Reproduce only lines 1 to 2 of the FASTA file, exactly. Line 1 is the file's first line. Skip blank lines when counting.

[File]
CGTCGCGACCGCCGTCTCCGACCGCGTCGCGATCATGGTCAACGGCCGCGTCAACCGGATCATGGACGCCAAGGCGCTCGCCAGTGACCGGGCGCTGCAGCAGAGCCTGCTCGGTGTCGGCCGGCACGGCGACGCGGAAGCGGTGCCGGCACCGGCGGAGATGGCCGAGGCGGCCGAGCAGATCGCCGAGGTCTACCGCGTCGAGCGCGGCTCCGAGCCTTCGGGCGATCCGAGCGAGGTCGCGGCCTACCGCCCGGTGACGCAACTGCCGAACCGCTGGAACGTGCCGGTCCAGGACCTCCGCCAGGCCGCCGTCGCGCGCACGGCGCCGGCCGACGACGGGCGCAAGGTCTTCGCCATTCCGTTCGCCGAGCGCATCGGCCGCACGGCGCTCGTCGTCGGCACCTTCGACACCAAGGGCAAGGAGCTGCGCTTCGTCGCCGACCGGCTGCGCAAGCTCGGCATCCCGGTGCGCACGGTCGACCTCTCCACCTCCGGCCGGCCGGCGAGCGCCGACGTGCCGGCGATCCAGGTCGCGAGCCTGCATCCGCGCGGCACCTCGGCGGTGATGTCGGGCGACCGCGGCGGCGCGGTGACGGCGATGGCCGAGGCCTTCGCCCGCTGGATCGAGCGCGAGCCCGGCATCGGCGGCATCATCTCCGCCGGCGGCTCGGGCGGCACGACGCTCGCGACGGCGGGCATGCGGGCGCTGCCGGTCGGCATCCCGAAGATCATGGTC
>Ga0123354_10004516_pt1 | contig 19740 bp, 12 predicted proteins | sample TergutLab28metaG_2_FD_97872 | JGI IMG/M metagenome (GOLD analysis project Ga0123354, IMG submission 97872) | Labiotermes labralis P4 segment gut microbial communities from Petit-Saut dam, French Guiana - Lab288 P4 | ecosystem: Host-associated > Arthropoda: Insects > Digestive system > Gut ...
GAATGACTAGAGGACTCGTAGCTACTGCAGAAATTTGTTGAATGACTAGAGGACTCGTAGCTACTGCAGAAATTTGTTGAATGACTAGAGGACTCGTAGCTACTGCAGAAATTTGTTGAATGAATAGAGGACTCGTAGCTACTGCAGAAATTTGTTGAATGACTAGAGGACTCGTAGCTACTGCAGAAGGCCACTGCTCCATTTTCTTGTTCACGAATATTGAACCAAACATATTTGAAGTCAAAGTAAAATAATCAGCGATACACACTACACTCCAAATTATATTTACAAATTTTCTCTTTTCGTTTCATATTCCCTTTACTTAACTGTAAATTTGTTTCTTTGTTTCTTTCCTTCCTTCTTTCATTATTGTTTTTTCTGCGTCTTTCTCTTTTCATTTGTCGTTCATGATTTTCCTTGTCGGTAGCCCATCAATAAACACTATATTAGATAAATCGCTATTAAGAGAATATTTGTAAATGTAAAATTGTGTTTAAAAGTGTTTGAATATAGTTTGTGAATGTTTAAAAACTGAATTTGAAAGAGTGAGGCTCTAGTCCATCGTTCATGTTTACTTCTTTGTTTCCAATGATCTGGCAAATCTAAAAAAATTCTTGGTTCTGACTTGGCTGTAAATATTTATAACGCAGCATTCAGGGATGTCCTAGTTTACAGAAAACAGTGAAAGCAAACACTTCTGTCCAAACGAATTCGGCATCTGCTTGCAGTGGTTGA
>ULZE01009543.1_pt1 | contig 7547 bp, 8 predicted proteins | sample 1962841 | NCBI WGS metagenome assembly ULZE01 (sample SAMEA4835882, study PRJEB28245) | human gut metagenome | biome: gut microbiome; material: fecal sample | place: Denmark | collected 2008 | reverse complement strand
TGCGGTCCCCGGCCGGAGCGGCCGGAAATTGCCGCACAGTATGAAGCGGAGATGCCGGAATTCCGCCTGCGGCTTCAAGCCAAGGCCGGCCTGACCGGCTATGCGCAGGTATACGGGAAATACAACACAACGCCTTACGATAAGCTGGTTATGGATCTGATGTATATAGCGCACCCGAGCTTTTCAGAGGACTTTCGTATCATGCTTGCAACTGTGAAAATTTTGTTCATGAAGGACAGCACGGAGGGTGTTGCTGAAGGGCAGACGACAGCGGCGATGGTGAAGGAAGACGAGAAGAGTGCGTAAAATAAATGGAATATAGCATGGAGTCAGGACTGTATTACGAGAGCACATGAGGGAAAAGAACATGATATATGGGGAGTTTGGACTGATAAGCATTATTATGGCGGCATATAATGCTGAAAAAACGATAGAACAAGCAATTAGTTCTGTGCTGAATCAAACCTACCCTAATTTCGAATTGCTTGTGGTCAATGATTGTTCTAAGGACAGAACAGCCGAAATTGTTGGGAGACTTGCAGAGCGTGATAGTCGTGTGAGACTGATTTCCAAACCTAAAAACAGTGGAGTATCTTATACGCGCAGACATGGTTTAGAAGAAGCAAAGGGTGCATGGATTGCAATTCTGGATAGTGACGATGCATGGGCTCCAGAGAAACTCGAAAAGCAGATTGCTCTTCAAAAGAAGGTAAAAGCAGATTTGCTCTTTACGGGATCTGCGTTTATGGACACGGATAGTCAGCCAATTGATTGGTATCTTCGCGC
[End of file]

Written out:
CGTCGCGACCGCCGTCTCCGACCGCGTCGCGATCATGGTCAACGGCCGCGTCAACCGGATCATGGACGCCAAGGCGCTCGCCAGTGACCGGGCGCTGCAGCAGAGCCTGCTCGGTGTCGGCCGGCACGGCGACGCGGAAGCGGTGCCGGCACCGGCGGAGATGGCCGAGGCGGCCGAGCAGATCGCCGAGGTCTACCGCGTCGAGCGCGGCTCCGAGCCTTCGGGCGATCCGAGCGAGGTCGCGGCCTACCGCCCGGTGACGCAACTGCCGAACCGCTGGAACGTGCCGGTCCAGGACCTCCGCCAGGCCGCCGTCGCGCGCACGGCGCCGGCCGACGACGGGCGCAAGGTCTTCGCCATTCCGTTCGCCGAGCGCATCGGCCGCACGGCGCTCGTCGTCGGCACCTTCGACACCAAGGGCAAGGAGCTGCGCTTCGTCGCCGACCGGCTGCGCAAGCTCGGCATCCCGGTGCGCACGGTCGACCTCTCCACCTCCGGCCGGCCGGCGAGCGCCGACGTGCCGGCGATCCAGGTCGCGAGCCTGCATCCGCGCGGCACCTCGGCGGTGATGTCGGGCGACCGCGGCGGCGCGGTGACGGCGATGGCCGAGGCCTTCGCCCGCTGGATCGAGCGCGAGCCCGGCATCGGCGGCATCATCTCCGCCGGCGGCTCGGGCGGCACGACGCTCGCGACGGCGGGCATGCGGGCGCTGCCGGTCGGCATCCCGAAGATCATGGTC
>Ga0123354_10004516_pt1 | contig 19740 bp, 12 predicted proteins | sample TergutLab28metaG_2_FD_97872 | JGI IMG/M metagenome (GOLD analysis project Ga0123354, IMG submission 97872) | Labiotermes labralis P4 segment gut microbial communities from Petit-Saut dam, French Guiana - Lab288 P4 | ecosystem: Host-associated > Arthropoda: Insects > Digestive system > Gut ...